A network graph shows data points, or nodes, associated together by links, or edges, to see relationships between data in directed graphs or hierarchies.
Flow uses a force-directed graph algorithm to create Network Graphs. This is based on the D3 implementation of force-3d. The implementation in Flow can be pretty straightforward or more sophisticated in nature. For many cases, the default settings are adequate to show quite beautiful graphs. If you'd like to read more about the original D3 algorithms, this is a good explanation.
Dataset preparation can be complicated and may require programming skills at this time. The dataset that will show a network graph must contain an "id" column which must be unique for every row in the dataset, and a "connections by id" column which lists the ids of every row to be connected to.
In the above example, the Network Graph has 10 nodes, and nodes A, B, and C have connections to nodes 1 through 6 as indicated by the connections column. The connections column requires a list of ids, separated by the "|" pipe character (SHIFT-backslash on most keyboards).
For more on How to get from Flat Data to a Network Graph, see https://docs.flow.gl/books/flow-documentation/page/how-to-get-from-flat-data-to-a-network-graph
NOTE: if you are adjusting parameters and not seeing any difference, it is likely because other forces are overwhelming the parameter you are updating. Experiment with other parameters as well.
The graph is created by "forces" that iteratively push and pull on each other, so the nodes algorithmically create patterns based on the links present.
The default force is a "link force" which has an attraction force (strength) between connected nodes. If we just apply a link force, the connected nodes will be attracted toward each other, but there will be no forces repelling non-connected nodes.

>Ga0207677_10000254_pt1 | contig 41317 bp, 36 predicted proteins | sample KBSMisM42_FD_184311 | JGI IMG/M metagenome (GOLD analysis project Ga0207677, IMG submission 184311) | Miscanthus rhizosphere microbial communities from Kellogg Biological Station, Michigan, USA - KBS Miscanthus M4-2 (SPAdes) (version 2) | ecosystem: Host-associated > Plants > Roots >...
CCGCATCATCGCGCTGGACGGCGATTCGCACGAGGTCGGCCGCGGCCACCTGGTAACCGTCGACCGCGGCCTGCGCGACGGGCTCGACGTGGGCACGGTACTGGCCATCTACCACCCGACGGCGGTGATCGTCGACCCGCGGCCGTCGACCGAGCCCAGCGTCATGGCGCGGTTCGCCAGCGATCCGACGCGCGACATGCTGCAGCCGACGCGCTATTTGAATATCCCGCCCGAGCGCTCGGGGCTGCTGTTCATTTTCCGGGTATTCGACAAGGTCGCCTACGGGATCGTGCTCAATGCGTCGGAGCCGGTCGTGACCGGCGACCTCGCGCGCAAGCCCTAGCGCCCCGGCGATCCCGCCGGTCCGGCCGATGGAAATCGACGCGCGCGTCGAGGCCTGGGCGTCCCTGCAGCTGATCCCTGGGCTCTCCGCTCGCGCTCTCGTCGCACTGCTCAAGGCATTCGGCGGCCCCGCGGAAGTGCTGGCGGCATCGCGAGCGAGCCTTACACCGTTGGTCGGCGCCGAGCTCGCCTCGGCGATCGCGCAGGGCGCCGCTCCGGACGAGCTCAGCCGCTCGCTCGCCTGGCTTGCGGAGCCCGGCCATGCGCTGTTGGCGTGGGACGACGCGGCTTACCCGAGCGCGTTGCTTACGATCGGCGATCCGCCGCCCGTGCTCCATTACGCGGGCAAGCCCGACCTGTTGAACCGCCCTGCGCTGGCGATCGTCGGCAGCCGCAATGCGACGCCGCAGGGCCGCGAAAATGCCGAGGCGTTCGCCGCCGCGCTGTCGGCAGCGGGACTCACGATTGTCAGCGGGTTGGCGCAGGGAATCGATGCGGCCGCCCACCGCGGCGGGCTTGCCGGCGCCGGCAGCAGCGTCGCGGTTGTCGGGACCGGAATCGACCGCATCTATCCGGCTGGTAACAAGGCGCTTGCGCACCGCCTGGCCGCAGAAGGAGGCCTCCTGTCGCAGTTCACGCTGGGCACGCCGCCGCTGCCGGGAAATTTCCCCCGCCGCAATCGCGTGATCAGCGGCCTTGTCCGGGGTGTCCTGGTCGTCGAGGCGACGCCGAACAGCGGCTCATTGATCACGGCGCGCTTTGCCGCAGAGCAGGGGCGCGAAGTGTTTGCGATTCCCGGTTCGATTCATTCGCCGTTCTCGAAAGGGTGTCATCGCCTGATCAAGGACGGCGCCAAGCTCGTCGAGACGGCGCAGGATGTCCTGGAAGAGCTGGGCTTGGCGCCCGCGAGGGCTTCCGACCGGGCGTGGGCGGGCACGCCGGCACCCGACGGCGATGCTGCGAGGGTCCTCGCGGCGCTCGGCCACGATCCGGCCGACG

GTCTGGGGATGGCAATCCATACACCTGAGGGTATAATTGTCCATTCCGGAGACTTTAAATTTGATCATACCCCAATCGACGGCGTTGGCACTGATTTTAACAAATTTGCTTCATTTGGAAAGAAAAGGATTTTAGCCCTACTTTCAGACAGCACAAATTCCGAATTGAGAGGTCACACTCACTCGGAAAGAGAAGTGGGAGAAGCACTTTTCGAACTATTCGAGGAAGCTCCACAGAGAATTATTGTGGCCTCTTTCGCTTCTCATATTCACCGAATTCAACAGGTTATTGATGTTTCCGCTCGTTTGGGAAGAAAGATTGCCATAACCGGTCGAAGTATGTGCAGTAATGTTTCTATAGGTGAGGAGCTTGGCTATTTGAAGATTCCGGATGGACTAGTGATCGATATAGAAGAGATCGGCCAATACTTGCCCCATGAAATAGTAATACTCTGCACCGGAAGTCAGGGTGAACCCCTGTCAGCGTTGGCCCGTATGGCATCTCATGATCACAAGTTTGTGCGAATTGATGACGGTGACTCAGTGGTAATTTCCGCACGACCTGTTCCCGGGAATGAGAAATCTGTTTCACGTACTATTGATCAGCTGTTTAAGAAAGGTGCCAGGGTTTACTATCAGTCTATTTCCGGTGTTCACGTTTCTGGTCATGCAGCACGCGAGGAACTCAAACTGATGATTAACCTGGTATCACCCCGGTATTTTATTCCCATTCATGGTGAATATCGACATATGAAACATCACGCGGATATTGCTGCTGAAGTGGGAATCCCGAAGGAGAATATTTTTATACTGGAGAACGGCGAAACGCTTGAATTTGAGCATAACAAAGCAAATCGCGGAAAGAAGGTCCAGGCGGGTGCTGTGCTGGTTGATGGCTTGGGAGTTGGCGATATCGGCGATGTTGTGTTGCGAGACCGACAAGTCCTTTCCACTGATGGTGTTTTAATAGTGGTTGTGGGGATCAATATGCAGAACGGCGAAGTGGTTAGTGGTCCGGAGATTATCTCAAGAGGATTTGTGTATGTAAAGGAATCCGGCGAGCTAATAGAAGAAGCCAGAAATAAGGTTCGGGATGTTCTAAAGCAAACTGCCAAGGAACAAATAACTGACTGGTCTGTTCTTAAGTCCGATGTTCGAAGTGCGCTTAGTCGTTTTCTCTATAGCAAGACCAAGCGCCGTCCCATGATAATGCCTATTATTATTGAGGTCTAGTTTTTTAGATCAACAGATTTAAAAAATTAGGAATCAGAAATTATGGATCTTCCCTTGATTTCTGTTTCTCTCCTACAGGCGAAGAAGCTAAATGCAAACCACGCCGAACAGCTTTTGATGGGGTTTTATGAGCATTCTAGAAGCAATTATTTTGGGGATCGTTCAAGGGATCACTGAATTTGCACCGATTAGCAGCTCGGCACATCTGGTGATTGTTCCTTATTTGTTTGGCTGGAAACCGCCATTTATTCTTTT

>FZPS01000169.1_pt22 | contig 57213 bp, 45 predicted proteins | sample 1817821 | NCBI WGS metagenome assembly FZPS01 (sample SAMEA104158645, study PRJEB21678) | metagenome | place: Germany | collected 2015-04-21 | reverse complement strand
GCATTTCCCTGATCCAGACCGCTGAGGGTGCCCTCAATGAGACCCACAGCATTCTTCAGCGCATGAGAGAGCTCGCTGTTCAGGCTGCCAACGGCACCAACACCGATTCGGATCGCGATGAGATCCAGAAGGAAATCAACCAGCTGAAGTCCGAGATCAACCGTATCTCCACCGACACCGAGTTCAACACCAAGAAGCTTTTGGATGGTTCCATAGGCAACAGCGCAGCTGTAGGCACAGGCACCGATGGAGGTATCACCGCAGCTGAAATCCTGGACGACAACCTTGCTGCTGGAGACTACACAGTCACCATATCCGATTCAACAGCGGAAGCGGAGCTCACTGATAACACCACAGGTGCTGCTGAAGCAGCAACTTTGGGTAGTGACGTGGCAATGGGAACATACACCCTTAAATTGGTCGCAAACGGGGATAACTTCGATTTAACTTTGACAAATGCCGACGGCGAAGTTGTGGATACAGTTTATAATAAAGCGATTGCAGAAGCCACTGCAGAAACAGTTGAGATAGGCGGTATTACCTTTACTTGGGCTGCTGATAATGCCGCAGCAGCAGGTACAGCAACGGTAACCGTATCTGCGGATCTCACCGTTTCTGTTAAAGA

To remedy this, we can add either Attract-Repulse or Anti-collision forces.
In addition to strength, link distance is the suggested distance between nodes, an important parameter that will dictate how closely clustered our graph will end up, although it could be overcome by Attract-Repulse forces.
If we instead want our nodes to interact and collide off one another, we can use force type “collision”. This will keep any two dots from getting too close to each other.
The main parameter of Anti-collision is the spacing around our nodes where the collisions should occur. If our nodes have a radius of 8, we'll probably want to make the collision radius the same (or slightly larger to provide some padding).
The Spherical force is a force to push the dots away from the center of the swarm, making a spherical shape.
This is based on the "radial" force in d3, but applied to all three dimensions.
Attract / Repulse
We can also have our nodes interact with one another using an Attract-Repulse force. (This is similar to the anybody force in d3). This means the force in question is applied on each combination of nodes (many-to-many). We can simulate node attraction with positive numbers (similar to oppositely charged particles) or node repulsion with negative numbers (like similarly charged particles). Example values:
- Strong attraction (strength = 2)
- Weak attraction (strength = 1)
- Weak repulsion (strength = -5)
- Strong repulsion (strength = -30)
If we use a positive strength (attraction), you'll notice that as the nodes attract to one another, they will overlap like our initial version of using the x and y forces. As we did before, if we don't want that, we can simply apply a collide force in addition to our many-body force.
You can end up with a similar but different layout by using Attract / Repulse on its own with a repulsion setting, vs. Attract/Repulse attract (positive values) combined with Anti-collision to then separate the points from each other.
Flatten Depth / Width / Height
These three "flatten" forces will attract the dots to a particular plane and can give a 2-and-a-half-dimension look. It is handy if you want to have the graphs look somewhat flatter to work better on flat screens while keeping some of the advantages of 3D.
Shown from the side:
Shown from the front: